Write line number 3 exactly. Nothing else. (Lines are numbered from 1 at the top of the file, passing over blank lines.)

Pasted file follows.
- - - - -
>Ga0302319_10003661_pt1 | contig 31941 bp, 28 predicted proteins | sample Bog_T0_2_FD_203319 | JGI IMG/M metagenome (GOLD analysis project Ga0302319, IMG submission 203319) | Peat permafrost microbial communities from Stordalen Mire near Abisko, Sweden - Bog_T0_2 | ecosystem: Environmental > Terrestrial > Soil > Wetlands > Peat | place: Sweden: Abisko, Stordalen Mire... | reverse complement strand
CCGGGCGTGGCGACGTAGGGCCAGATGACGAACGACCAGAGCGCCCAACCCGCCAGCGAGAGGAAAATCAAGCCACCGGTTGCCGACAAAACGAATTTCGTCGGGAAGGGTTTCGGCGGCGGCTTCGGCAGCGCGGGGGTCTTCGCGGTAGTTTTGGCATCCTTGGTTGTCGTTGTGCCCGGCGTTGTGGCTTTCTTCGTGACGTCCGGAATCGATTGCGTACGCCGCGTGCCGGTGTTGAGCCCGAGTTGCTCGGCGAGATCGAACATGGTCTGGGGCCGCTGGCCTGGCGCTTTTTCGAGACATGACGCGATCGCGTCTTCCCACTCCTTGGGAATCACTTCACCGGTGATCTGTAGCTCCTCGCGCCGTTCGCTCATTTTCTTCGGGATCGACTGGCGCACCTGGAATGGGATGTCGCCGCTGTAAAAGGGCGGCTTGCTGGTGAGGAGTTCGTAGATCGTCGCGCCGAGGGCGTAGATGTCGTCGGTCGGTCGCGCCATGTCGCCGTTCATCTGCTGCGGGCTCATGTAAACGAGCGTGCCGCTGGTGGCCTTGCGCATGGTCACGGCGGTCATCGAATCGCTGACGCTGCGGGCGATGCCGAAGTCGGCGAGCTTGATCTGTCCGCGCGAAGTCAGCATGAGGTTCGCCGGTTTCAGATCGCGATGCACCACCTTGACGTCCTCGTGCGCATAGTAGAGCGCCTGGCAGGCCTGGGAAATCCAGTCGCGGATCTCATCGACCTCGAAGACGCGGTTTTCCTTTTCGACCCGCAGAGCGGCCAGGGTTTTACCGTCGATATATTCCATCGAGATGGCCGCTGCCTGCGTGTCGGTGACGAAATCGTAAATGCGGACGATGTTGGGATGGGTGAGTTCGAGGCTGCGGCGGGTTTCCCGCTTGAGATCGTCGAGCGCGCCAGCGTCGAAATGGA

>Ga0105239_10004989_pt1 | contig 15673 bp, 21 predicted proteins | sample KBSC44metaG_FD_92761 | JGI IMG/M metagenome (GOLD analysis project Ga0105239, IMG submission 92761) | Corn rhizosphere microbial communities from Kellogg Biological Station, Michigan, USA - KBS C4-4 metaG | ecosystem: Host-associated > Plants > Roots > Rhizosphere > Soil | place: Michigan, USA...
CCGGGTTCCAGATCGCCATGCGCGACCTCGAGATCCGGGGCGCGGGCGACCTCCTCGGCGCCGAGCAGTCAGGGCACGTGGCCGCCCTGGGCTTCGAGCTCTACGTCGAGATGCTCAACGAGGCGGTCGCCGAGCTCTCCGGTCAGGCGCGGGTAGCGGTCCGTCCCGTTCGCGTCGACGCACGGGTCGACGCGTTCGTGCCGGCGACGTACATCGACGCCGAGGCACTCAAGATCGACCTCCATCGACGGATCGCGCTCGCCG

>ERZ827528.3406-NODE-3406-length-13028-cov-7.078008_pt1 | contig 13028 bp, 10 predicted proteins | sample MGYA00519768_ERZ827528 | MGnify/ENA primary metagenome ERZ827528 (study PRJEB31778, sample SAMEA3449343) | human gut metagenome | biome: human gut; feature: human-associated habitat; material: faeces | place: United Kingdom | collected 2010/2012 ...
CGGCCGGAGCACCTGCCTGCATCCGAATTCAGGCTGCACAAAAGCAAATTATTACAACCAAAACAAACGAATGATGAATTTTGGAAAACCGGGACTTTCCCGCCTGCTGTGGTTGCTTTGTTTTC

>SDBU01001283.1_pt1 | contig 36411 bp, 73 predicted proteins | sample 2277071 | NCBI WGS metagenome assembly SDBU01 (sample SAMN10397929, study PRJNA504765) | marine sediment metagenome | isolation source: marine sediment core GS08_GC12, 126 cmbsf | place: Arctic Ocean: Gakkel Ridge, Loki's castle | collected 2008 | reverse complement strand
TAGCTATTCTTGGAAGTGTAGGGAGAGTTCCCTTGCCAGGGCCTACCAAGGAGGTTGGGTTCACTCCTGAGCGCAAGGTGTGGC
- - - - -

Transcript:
>Ga0105239_10004989_pt1 | contig 15673 bp, 21 predicted proteins | sample KBSC44metaG_FD_92761 | JGI IMG/M metagenome (GOLD analysis project Ga0105239, IMG submission 92761) | Corn rhizosphere microbial communities from Kellogg Biological Station, Michigan, USA - KBS C4-4 metaG | ecosystem: Host-associated > Plants > Roots > Rhizosphere > Soil | place: Michigan, USA...